The only person having a more hectic day than Mitt Romney's press staff — struggling to put out a fire started by spokesman Eric Fehrnstrom, when he compared the campaign to an Etch A Sketch — may be one Nicole Gresh, the besieged spokeswoman for the company that makes the classic toy.
"This has been a pretty crazy day for me since 2:00pm compared to a normal work day," Gresh said in an e-mail. "The last time I fielded a press phone call about Etch A Sketches is when it made the Guinness Book of World Records [in June 2011]."
"Everyone is calling about this topic right now," wrote Gresh, whose
PR firm, Southard Communications, counts toymaker Ohio Art Company as a client.
UPDATE: Here's the statement:
Happy to see Etch A Sketch, an American classic toy, is DRAWING attention with political candidates as a cultural icon and important piece of our society. A profound toy, highly recognized and loved by all, is now SHAKING up the national debate. Nothing is as quintessentially American as Etch A Sketch and a good old fashion political debate.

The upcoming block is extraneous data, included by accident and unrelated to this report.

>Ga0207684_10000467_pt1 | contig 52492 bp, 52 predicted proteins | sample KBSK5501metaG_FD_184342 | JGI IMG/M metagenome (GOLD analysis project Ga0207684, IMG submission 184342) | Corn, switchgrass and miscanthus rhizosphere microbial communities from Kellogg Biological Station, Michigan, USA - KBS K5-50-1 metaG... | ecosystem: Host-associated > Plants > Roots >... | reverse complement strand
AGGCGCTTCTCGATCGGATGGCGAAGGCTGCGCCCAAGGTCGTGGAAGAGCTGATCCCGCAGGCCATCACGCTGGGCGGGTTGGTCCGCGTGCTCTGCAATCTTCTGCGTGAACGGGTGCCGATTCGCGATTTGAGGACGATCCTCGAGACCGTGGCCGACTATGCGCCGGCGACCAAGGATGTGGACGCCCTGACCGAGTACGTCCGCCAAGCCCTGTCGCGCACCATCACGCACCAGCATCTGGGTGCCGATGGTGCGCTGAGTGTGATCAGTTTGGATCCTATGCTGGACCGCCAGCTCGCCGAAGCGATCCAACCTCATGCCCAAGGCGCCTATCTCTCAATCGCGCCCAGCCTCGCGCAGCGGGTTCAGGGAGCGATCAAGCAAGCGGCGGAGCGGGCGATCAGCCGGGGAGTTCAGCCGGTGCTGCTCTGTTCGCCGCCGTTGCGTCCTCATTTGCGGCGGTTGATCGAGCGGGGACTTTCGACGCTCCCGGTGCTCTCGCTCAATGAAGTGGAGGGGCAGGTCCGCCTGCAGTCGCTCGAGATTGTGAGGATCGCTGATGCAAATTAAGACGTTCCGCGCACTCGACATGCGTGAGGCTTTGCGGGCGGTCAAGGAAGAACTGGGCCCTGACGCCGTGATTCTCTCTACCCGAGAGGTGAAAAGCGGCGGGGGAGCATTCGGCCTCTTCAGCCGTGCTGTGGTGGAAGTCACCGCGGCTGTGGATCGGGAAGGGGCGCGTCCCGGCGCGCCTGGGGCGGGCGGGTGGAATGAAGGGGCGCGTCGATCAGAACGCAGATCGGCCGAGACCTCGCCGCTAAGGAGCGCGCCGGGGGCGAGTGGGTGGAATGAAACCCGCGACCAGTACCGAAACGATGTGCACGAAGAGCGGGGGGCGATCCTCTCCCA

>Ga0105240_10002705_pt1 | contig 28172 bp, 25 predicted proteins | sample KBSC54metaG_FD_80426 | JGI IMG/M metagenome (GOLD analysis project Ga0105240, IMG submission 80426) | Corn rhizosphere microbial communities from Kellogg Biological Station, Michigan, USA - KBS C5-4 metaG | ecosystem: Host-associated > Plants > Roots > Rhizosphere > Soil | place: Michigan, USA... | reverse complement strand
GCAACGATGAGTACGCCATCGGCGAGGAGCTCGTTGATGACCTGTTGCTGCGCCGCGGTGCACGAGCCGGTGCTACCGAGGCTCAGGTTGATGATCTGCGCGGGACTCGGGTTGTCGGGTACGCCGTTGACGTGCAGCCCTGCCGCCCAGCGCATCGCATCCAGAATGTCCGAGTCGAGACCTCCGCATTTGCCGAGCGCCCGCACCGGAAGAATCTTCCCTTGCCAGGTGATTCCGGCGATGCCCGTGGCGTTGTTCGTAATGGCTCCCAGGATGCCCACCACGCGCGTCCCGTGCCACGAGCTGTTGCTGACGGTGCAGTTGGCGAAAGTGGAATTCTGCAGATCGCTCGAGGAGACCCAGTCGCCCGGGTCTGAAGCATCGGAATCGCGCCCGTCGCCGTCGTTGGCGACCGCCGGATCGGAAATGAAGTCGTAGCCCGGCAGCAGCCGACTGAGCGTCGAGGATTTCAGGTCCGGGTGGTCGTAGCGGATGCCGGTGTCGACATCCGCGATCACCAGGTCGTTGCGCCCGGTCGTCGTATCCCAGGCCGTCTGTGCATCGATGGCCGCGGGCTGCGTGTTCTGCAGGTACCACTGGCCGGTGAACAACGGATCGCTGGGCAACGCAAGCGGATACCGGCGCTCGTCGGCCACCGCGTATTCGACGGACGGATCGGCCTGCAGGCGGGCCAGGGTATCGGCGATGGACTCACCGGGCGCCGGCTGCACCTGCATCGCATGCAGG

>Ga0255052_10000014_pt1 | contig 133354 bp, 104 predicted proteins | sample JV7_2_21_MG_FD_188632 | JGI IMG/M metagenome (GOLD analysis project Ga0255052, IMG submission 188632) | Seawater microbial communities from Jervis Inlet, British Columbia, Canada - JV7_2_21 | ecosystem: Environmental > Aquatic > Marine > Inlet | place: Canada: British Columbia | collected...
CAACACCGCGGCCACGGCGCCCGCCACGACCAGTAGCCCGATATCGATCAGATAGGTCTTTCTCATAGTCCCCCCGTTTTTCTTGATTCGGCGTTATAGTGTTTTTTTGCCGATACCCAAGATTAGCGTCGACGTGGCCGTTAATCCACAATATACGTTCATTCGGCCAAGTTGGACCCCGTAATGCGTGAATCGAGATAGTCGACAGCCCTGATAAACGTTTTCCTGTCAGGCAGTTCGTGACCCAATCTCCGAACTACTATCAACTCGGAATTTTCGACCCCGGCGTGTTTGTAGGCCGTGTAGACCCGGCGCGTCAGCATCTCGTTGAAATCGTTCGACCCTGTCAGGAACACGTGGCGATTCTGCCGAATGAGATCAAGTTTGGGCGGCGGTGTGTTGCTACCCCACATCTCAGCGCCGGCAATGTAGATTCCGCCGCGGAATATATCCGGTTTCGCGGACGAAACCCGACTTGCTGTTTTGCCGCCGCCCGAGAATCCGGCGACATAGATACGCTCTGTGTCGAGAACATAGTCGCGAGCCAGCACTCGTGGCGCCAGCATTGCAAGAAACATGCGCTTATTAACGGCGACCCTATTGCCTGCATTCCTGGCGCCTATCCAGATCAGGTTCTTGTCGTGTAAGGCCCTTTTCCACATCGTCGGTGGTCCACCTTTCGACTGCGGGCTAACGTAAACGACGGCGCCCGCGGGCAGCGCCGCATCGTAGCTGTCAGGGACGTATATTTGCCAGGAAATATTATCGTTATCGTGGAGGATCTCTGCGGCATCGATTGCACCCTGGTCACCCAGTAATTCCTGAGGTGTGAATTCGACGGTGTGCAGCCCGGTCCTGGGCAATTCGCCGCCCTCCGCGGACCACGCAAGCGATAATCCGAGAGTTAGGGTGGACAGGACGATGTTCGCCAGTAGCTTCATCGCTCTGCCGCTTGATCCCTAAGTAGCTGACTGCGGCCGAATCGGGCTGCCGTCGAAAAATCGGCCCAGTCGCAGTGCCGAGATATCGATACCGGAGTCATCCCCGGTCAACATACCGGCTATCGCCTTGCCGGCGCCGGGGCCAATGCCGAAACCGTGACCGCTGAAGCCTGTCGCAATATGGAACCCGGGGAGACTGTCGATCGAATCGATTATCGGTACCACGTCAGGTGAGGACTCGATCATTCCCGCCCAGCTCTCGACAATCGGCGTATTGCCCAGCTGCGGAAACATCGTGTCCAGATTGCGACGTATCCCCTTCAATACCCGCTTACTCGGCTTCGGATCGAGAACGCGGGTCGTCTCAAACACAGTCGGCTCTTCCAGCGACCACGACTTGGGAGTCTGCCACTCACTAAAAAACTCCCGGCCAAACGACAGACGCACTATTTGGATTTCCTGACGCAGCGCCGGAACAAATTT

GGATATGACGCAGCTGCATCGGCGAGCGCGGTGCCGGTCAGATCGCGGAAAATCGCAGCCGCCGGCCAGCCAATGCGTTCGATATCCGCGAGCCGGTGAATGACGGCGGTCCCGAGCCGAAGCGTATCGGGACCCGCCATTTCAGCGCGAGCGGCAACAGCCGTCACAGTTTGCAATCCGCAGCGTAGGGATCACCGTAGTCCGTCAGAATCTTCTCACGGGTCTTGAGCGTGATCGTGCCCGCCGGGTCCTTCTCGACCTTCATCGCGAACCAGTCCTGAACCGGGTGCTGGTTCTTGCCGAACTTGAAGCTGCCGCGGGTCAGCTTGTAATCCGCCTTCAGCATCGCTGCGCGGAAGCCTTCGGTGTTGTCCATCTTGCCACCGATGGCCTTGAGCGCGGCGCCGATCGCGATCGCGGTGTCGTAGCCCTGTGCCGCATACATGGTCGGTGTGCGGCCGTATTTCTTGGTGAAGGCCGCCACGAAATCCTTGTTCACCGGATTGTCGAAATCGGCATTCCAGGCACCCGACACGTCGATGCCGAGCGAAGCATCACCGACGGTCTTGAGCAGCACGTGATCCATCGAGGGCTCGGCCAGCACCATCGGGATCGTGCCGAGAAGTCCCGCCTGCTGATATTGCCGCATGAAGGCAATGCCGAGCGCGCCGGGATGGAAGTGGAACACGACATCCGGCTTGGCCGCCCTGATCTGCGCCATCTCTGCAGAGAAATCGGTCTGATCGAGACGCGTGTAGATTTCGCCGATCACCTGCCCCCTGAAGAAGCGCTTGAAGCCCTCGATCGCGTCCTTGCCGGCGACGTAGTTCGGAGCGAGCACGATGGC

We are pleased with the added attention being drawn to Etch A Sketch which is truly one of the most recognizable, iconic and fun toys ever developed. As one of the most classic toys of all time, Etch A Sketch has always sold particularly well with today's consumer. It is too early to tell, but we are hopeful to see if there is an uptake in sales given this recent exposure.
The Ohio Art Company has been in the toy business for more than 100 years and Etch A Sketch for over five decades. Our company values bringing smiles to kids faces and providing hours of fun playtime for young kids.